Thursday, May 26, 2011

Tweaked Art

So I have always taken an interest in art that, due to a new method of display or a changed context around it, has a new implication/affect.  Nothing I've seen lately better exemplifies this state as much as the permanent artwork "I Dreamed I Could Fly" by Jonathan Borofsky in the MFA.  (Please click on the link to see the original artwork.) 

Currently in the Galleria, the wing this piece has hung in since 2001, there is major construction occurring.  Due to this, they have covered Borofsky's sculpture as a way to protect it, like so.

Now, Borofsky's intentions were to have the figures positioned in such a way that they were above the viewer.  On the MFA's website they have his intentions in his own words; "these figures 'are able to rise up and look down upon the whole planet … They … see and feel that human beings are all connected together and that we are all one-no divisions and no walls.'"

 Let's not just talk about disassociation here, let's really just get at how creepy these sculptures are now that they've been bagged and tagged during construction.  No feelings of unity come to me when viewing this...

But that's what I love about this kind of repurposed influence.  These sculptures currently raise feelings of distance, separation, maybe even death, confinement and lack of independence.  I'd go so far as to say it looks like it's raining zombies in trash bags.  Completely not the artist's goal.  I love these situations of tweaked art, particularly in that it reminds me how there is no guarantee a viewer will interpret a work according to the artist's intentions.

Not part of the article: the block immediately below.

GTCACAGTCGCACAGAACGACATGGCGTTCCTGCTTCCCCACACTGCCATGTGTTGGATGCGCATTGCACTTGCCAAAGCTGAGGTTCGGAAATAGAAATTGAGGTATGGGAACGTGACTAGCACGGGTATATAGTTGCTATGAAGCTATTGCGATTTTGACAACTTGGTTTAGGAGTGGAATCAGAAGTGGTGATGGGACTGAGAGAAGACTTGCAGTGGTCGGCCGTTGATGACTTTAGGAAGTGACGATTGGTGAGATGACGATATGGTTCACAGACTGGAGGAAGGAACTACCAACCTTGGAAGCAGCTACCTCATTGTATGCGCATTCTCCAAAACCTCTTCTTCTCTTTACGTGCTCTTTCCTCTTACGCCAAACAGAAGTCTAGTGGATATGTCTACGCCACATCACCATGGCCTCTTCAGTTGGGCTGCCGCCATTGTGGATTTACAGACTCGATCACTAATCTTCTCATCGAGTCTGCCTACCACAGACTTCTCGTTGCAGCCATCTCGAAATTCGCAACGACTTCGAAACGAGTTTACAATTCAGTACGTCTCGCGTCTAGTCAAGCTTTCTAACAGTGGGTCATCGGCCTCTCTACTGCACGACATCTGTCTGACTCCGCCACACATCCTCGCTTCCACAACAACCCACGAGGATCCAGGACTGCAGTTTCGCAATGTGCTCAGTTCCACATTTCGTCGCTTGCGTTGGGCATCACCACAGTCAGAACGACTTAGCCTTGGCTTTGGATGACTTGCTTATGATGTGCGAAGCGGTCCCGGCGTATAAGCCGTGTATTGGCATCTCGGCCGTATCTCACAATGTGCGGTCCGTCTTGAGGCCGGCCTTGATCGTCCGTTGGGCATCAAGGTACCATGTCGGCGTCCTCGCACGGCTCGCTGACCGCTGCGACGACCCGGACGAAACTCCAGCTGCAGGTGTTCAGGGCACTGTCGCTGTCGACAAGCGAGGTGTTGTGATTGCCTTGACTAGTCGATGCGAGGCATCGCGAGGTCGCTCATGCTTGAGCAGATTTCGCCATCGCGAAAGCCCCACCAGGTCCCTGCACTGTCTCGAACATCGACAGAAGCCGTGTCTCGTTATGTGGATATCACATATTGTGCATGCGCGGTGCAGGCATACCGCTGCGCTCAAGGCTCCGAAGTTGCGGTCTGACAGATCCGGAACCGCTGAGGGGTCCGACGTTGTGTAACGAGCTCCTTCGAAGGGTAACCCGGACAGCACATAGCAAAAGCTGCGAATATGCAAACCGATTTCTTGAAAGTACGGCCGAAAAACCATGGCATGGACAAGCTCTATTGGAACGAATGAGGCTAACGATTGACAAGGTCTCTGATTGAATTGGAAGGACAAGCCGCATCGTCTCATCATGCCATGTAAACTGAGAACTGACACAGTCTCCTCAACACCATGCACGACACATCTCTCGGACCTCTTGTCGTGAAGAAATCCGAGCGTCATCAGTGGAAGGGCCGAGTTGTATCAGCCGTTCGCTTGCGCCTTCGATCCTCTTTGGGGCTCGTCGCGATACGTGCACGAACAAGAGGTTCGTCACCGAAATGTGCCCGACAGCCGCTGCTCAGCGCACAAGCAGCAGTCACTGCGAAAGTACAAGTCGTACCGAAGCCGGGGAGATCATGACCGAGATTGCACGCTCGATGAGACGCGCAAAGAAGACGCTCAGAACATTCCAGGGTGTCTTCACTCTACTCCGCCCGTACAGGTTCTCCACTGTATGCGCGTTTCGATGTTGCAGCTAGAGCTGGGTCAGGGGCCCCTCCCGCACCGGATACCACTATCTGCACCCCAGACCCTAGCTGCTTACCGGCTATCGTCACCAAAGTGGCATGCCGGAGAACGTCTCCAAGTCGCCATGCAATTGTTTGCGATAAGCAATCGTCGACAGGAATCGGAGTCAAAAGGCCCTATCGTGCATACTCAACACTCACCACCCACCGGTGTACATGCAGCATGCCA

I'm sure the bagging of Borofsky's work won't last long, but while it lasts, boy is this a moment of severely imposed dadaism on fine art.

Tuesday, May 24, 2011

Gettin' outta Dodge

I took a road trip today to the MFA - Museum of Fine Art in Boston.  They recently opened a new addition which more than doubles the size of the museum, it is pretty fantastic.  One of the premier shows to open in their new space has been the much-anticipated Dale Chihuly exhibition.  After spending large amounts of time living in Seattle in close proximity to several glassblowers, I think I may have a less than stellar opinion of the man Chihuly, but that does not detract from the installations that I saw today.  It is a fantastic thing to see this glass in person, the scale is quite remarkable.  A highly recommended show!